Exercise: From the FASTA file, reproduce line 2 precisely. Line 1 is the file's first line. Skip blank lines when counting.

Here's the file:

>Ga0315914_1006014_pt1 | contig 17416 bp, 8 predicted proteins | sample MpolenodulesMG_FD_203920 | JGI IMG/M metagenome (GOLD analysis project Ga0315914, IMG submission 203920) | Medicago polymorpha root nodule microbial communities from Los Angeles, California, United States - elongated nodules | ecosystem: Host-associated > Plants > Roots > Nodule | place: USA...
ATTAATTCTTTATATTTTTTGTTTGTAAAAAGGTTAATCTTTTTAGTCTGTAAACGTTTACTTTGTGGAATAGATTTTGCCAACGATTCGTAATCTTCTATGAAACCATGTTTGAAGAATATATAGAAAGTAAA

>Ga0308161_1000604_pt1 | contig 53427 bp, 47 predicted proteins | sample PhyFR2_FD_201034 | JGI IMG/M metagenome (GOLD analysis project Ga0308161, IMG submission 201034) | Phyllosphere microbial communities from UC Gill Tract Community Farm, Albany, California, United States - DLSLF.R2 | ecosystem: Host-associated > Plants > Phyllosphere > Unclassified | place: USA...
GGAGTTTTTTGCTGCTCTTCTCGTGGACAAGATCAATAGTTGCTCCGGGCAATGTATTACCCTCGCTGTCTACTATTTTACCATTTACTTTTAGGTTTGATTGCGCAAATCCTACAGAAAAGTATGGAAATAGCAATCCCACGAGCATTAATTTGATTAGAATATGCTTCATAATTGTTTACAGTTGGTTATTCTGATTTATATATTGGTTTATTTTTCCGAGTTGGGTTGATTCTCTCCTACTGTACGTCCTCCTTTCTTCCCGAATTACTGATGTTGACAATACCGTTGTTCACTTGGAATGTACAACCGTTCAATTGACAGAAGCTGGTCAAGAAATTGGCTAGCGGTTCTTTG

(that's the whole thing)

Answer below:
ATTAATTCTTTATATTTTTTGTTTGTAAAAAGGTTAATCTTTTTAGTCTGTAAACGTTTACTTTGTGGAATAGATTTTGCCAACGATTCGTAATCTTCTATGAAACCATGTTTGAAGAATATATAGAAAGTAAA